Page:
It’s amusing and edifying to revisit the last “Curious David” blog piece I wrote for the Milwaukee Journal Sentinel (JSOnline) before they discontinued (terminated) their educational community bloggers. I still stay in touch with one of those community bloggers–and a number of the students who took this “Pioneering Learning Tools Course” a decade ago. They taught me much.
Pioneering Web 2.0 Learning Tools By David Simpson Monday, Sep 1 2008, 09:32 AM I’m nervous and excited. Time to take off my invisibility cloak. Tomorrow (Tuesday, September 2, 2008 at 8:00 a.m.) I meet in person for the first time with my 20 first-year students. What an immense responsibility to be their first professor! We’re going to explore 21rst century learning tools such as blogs, wikis, podcasts, social networks, virtual worlds, and Youtube. The idea for this course emerged from my experiences writing this Curious David blog column. Last year’s opportunity to write for JSonline was transformative for me as I learned from elementary and secondary school teachers, high school students, virtual school advocates, retired faculty and readers about innovations, challenges and successes they faced promoting learning.
In this first-year seminar we shall focus on some of the 25 free learning tools described by educator Jane Hart. As we examine these learning tools we hope to answer questions such as these: 1. To what degree can these web tools truly enhance student learning? 2. To what degree are they just cool tools? 3. Could they be used to develop critical thinking? 4. Do they improve or degrade communication skills? 5. Might they be applied to fostering cross-cultural or international understanding? 6. Might they strengthen or weaken writing skills? 7. What are their weaknesses or dangers? Should they complement or replace 20th century learning skills/tools? 8. How can one evaluate their effectiveness?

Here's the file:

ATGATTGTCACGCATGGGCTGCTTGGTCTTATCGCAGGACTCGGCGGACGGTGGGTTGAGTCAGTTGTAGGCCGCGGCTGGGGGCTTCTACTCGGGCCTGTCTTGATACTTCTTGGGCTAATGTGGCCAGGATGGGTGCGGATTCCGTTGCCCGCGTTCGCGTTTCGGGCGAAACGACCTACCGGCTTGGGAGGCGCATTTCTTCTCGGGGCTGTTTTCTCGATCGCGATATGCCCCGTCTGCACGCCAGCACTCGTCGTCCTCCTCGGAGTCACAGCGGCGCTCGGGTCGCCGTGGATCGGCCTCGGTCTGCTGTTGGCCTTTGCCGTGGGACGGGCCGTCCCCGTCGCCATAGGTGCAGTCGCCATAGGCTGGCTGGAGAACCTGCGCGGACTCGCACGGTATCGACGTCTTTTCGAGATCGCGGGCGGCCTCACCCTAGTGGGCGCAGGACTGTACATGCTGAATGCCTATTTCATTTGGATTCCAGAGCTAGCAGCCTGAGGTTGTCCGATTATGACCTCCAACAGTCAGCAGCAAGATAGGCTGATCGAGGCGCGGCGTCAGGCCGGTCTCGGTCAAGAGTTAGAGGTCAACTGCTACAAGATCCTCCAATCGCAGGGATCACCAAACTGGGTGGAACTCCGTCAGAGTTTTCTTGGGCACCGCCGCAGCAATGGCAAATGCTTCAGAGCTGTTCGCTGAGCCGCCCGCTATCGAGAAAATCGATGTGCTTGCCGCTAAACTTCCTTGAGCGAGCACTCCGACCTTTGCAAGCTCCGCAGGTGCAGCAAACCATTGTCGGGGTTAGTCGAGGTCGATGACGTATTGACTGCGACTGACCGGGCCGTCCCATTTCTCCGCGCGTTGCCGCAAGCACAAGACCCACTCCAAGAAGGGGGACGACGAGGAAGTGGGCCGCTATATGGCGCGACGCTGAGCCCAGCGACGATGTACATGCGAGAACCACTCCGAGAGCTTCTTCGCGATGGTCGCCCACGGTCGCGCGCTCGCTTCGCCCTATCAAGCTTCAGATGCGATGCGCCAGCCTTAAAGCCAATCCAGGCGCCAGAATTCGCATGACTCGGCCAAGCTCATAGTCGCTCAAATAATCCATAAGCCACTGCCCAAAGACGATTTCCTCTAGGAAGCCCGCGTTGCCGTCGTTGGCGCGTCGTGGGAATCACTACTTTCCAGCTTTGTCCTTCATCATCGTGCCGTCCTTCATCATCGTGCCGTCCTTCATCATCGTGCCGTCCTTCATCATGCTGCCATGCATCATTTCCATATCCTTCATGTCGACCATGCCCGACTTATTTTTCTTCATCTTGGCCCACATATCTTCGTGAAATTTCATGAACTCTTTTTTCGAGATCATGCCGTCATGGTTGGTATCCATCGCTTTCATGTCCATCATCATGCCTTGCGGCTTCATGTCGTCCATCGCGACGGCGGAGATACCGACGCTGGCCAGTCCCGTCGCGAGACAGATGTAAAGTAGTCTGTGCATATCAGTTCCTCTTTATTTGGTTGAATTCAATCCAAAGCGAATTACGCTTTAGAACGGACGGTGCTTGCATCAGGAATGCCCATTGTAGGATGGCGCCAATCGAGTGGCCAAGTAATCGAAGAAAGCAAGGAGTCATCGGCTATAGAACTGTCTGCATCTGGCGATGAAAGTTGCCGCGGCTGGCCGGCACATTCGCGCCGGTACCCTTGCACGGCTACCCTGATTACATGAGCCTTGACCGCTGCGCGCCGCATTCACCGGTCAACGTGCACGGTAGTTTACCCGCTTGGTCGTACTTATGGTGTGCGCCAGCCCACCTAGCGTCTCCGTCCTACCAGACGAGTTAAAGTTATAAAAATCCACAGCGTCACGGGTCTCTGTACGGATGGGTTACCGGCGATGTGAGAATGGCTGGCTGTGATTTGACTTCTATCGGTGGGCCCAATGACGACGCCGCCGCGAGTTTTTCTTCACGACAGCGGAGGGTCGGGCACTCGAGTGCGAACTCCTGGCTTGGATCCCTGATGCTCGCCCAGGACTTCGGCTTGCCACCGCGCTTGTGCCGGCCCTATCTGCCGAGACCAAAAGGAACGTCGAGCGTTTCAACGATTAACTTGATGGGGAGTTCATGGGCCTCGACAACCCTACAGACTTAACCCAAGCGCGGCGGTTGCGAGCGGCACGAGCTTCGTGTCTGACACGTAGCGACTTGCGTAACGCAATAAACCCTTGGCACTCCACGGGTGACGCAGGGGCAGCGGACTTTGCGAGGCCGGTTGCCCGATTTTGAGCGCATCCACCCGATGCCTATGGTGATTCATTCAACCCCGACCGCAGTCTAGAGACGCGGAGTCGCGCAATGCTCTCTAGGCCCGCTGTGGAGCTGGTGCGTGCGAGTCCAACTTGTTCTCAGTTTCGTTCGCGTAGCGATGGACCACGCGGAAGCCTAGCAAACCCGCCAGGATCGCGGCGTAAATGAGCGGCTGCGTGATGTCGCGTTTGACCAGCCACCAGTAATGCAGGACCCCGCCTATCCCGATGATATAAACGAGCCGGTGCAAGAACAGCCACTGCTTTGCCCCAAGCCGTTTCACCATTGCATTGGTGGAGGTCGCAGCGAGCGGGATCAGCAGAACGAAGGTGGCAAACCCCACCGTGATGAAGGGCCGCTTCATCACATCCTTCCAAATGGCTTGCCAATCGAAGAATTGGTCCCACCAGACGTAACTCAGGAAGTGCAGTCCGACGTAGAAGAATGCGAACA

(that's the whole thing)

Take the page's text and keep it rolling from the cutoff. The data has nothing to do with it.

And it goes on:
We shall read two books—Little Brother, a work of fiction (maybe it is fiction) and a work of nonfiction Dispatches from Blogistan. My intent is to assist students in the transition from high school to college–and to investigate Web 2.0 learning tools which might be useful across classes and in the workplace. I want to involve them in educational experiences that will develop and enhance abilities in reading, writing, reflecting, presenting, thinking, and producing. Writing exercises will include papers, journals, blogs/wikis, and exams. Presentations will be both formal and informal; individual and in small groups. Collaboration will be both with fellow students and with me I welcome reader feedback about this course. I’d gladly share a course syllabus in .pdf format which has many hypertext links. (Indeed, I’d welcome reassurance that I still have readers after a two month hiatus from writing!). Still Curious, David email me at firstname.lastname@example.org.Tomorrow’s final exam may give me some insight into what the students have learned. I received an email today from someone in Great Britain interested in the course. It is my intent to begin (renew) serious writing in a blog format starting in January. I’ll most likely use Type Pad. I’ve learned so much — and have so much to learn. ]]>